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Posted 17 August 2010 - 07:13 pm
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Posted 08 September 2010 - 03:53 pm
The shell holes marked on the map I refer to, are to the north east of Bullecourt,
Posted 24 October 2010 - 02:58 am
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Posted 25 October 2010 - 02:14 am
Welcome to the forum.
I applaud Lambis for the work he has done particularly for locating the grave of Indian Mutiny veteran Sergeant Major Charles Pye VC who died at Kirkstall, Victoria in 1876. In Australia, the Office of Australian War Graves commemorates all VC recipients who died in Australia and now maintains the grave of Charles Pye VC.
The then Imperial War Graves Commission went to great efforts to locate and identify the graves of war dead. In the 1920s every soldier who was killed was commemorated either by a grave or a memorial. There are 12,000 Australians commemorated on three memorials in France. They have not been forgotten, they have been recognized and they should be allowed to rest in peace.
You mention Major Percy Black whose death was a great loss to Australia. He was one of just eight Australians awarded both the DSO and DCM, was Mentioned in Despatches three times and awarded a foreign award. He is one of over 200,000 British and Commonwealth troops whose bodies were not recovered or if recovered not identified but he is commemorated on the Villers-Bretonneux Memorial. He has not been forgotten.
If good evidence, as in the case of Fromelles, which is probably the most written about battle in Australian history with three chapters in the official history and a brilliant modern work by Robin Corfield, then the Australian Government will get interested.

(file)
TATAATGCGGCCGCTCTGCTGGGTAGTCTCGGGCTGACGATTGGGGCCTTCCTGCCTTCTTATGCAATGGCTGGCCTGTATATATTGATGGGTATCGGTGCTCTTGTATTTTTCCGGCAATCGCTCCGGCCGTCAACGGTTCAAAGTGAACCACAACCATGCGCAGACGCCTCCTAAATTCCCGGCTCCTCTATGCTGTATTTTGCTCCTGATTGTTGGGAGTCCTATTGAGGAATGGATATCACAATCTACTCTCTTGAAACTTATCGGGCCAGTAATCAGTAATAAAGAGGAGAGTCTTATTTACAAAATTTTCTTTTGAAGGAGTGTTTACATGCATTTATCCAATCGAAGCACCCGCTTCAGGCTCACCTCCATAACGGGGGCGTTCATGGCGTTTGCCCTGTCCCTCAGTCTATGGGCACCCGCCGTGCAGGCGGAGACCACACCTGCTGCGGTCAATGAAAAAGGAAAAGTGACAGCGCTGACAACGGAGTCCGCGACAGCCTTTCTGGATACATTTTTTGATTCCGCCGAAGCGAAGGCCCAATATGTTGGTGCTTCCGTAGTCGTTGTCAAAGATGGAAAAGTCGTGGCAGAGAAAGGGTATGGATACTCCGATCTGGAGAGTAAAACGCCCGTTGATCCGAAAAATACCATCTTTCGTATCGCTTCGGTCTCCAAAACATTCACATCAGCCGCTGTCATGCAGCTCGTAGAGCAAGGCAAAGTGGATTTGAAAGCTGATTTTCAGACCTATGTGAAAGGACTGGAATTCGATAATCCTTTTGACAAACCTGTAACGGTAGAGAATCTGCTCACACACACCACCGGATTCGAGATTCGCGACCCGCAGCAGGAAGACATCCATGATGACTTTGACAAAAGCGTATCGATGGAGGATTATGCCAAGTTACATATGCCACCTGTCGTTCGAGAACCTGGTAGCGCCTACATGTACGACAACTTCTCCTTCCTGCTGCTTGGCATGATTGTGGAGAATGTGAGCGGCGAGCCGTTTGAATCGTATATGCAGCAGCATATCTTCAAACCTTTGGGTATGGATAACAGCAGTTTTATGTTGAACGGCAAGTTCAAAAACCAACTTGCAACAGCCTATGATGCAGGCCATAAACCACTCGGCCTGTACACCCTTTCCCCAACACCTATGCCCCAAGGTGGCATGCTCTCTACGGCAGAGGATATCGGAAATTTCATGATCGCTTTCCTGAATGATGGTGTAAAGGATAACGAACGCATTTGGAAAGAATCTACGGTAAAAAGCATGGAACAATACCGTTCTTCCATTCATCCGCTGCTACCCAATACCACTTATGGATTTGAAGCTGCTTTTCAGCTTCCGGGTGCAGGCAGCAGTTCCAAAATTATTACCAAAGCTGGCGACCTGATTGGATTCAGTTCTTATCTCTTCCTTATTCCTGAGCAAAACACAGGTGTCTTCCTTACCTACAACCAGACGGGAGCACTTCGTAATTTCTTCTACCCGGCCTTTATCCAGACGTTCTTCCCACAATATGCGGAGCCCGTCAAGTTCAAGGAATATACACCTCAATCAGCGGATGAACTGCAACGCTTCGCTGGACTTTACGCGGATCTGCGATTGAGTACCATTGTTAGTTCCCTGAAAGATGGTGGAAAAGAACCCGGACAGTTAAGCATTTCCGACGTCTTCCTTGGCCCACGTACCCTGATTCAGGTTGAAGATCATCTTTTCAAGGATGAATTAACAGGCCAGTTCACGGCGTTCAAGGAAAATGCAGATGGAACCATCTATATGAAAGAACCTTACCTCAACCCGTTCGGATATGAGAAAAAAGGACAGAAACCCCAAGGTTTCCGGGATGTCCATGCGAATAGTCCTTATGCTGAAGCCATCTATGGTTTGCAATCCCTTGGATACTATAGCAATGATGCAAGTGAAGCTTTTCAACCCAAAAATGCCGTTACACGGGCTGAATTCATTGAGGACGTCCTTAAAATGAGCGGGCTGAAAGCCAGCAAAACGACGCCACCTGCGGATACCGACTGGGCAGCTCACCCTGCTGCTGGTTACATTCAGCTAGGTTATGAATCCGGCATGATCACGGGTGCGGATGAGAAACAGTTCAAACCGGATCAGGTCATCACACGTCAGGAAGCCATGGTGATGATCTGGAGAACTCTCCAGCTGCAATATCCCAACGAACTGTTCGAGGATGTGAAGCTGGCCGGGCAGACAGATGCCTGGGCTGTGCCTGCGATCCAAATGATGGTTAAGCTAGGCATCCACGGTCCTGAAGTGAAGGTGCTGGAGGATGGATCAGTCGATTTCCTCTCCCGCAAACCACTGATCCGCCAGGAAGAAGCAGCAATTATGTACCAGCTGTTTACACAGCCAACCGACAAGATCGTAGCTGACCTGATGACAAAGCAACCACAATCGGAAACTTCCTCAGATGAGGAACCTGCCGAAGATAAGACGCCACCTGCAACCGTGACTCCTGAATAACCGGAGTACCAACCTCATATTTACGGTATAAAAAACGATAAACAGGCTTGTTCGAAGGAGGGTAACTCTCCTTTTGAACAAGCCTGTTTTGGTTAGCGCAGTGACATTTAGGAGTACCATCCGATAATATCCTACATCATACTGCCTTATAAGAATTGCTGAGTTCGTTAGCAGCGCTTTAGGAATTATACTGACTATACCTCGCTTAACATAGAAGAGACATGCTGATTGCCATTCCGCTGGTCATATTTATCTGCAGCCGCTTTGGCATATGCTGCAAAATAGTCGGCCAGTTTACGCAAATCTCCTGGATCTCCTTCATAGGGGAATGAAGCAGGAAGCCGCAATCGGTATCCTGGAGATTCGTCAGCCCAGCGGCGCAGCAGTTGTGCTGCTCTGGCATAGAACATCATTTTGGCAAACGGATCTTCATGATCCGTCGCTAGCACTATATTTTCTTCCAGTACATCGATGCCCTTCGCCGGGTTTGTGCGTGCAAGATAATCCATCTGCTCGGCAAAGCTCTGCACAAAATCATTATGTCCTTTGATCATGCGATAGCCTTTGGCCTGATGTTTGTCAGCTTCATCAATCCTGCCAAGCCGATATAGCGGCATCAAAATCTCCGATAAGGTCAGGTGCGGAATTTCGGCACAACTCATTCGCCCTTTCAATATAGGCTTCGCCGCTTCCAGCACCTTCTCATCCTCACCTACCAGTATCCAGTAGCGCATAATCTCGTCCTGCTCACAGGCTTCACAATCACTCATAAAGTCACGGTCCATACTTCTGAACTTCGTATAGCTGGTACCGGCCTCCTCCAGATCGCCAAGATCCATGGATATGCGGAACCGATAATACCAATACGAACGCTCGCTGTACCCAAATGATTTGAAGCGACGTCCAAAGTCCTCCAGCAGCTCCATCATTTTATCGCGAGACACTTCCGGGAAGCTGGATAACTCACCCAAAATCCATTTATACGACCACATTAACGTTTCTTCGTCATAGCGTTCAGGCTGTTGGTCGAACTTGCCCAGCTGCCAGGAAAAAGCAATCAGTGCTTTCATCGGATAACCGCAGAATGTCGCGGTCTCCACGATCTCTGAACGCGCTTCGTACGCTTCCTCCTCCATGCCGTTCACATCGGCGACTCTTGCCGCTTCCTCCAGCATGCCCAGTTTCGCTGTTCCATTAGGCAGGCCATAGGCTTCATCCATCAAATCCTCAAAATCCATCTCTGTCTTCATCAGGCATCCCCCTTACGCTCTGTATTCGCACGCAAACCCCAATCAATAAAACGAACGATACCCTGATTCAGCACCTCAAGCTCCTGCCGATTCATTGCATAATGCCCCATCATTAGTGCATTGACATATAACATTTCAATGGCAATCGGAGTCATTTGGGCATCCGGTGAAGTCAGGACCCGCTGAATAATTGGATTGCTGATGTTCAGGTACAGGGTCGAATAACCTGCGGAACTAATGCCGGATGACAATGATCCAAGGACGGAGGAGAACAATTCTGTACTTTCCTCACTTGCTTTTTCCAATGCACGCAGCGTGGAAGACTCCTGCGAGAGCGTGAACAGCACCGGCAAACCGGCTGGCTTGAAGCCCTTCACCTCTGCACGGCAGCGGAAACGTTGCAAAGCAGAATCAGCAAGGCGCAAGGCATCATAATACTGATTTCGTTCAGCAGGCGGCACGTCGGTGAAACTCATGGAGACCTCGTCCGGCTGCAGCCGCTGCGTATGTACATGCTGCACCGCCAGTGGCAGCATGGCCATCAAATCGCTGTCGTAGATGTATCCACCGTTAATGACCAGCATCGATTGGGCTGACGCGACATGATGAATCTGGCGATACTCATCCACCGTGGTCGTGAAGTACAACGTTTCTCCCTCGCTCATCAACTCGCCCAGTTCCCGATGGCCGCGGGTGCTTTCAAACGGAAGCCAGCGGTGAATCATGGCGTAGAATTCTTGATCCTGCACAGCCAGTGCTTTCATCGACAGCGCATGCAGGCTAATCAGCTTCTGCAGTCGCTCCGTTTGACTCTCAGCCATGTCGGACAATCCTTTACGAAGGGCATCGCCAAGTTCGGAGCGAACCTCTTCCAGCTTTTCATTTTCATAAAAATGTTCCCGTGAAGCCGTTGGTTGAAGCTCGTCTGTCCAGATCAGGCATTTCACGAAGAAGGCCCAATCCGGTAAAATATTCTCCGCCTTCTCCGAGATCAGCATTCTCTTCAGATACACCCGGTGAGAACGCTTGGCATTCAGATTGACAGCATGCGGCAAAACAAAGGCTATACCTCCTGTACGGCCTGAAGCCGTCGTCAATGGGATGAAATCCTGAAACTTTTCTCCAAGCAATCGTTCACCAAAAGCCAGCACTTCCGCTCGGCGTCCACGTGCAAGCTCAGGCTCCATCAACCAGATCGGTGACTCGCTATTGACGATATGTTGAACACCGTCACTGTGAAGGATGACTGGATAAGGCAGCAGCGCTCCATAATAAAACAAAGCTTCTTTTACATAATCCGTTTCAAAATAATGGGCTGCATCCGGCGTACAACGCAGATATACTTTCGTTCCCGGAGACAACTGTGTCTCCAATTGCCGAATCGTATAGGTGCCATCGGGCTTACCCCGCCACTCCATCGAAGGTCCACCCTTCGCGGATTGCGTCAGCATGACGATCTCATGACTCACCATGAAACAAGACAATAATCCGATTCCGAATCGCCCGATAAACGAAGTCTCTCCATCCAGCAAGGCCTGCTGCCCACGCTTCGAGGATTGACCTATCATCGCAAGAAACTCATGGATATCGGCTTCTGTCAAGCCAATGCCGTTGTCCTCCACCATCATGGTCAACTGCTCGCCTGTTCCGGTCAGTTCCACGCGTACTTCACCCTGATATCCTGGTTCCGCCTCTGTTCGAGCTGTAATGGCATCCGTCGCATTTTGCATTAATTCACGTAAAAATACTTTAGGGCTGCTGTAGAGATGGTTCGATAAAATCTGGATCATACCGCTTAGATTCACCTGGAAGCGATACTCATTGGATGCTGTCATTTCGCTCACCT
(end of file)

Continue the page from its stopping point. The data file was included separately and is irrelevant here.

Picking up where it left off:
My personal view is that all Australian war dead have been commemorated and digging up old battlefields 90 years later is not respectful.
Posted 25 October 2010 - 04:41 am
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Posted 25 October 2010 - 05:12 am
Hi Lou and welcome. The magic number for unlocking the PM system is 5 posts. Reply to this and you will have access. BTW I would delete the email address in your last post [you just never know!]
Posted 26 October 2010 - 06:03 am
Posted 26 October 2010 - 07:14 am
I just checked the Red Cross file for 2507 Rynhold Wiese, 48th Battalion and am somewhat unsure what point you are trying to make from that. Quite clearly the reports of Blake, Agett, Thompson and Lee all state that 'Wiese' had a fractured leg and was left in a dug-out somewhere near the German front lines. But what you either haven't noticed or mentioned is the letter in the file from his brother 2294 Carl Wiese also of the 48th Bn. Carl states that he was with Rynhold when the trench mortar shell exploded and that he believes all the reports i.e. Blake, Agett etc. refer to him and not his brother. It is also interesting to note that Carl states he had been with the battalion for quite a while and known to many men whereas Rynhold was fairly new and not so well known. This implies that he didn't think all the men who provided statements would know Rynhold but they would know him.
But the real crunch comes when you examine the service file of Carl Wiese. It quite clearly shows he was wounded in the left leg at Bullecourt and taken prisoner by the Germans. I suspect Carl was right and all the Red Cross reports were referring to him and not his brother Rynhold.
Posted 26 October 2010 - 07:25 am
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